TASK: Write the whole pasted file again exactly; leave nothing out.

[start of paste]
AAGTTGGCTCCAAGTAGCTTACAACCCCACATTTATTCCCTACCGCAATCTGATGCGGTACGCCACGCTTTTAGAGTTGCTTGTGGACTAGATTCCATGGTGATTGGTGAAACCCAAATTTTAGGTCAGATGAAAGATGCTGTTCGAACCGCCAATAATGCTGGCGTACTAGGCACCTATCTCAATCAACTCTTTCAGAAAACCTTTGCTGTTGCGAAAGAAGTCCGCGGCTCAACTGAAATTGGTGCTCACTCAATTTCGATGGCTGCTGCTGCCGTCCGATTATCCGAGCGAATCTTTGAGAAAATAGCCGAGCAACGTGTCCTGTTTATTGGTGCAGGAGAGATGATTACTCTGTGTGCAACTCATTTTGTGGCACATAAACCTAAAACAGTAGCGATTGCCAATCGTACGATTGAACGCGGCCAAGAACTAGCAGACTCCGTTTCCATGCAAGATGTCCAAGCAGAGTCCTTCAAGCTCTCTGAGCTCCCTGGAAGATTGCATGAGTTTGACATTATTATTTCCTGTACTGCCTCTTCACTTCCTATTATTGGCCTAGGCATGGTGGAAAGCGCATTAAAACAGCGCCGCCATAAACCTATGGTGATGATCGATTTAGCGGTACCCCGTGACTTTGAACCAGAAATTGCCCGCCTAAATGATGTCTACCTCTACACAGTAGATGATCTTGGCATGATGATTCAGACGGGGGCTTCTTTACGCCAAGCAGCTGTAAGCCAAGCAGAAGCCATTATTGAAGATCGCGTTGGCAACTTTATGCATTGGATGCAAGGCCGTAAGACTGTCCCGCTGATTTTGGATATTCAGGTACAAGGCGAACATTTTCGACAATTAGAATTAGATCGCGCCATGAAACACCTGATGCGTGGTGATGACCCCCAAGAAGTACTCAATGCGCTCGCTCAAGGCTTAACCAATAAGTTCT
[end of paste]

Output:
AAGTTGGCTCCAAGTAGCTTACAACCCCACATTTATTCCCTACCGCAATCTGATGCGGTACGCCACGCTTTTAGAGTTGCTTGTGGACTAGATTCCATGGTGATTGGTGAAACCCAAATTTTAGGTCAGATGAAAGATGCTGTTCGAACCGCCAATAATGCTGGCGTACTAGGCACCTATCTCAATCAACTCTTTCAGAAAACCTTTGCTGTTGCGAAAGAAGTCCGCGGCTCAACTGAAATTGGTGCTCACTCAATTTCGATGGCTGCTGCTGCCGTCCGATTATCCGAGCGAATCTTTGAGAAAATAGCCGAGCAACGTGTCCTGTTTATTGGTGCAGGAGAGATGATTACTCTGTGTGCAACTCATTTTGTGGCACATAAACCTAAAACAGTAGCGATTGCCAATCGTACGATTGAACGCGGCCAAGAACTAGCAGACTCCGTTTCCATGCAAGATGTCCAAGCAGAGTCCTTCAAGCTCTCTGAGCTCCCTGGAAGATTGCATGAGTTTGACATTATTATTTCCTGTACTGCCTCTTCACTTCCTATTATTGGCCTAGGCATGGTGGAAAGCGCATTAAAACAGCGCCGCCATAAACCTATGGTGATGATCGATTTAGCGGTACCCCGTGACTTTGAACCAGAAATTGCCCGCCTAAATGATGTCTACCTCTACACAGTAGATGATCTTGGCATGATGATTCAGACGGGGGCTTCTTTACGCCAAGCAGCTGTAAGCCAAGCAGAAGCCATTATTGAAGATCGCGTTGGCAACTTTATGCATTGGATGCAAGGCCGTAAGACTGTCCCGCTGATTTTGGATATTCAGGTACAAGGCGAACATTTTCGACAATTAGAATTAGATCGCGCCATGAAACACCTGATGCGTGGTGATGACCCCCAAGAAGTACTCAATGCGCTCGCTCAAGGCTTAACCAATAAGTTCT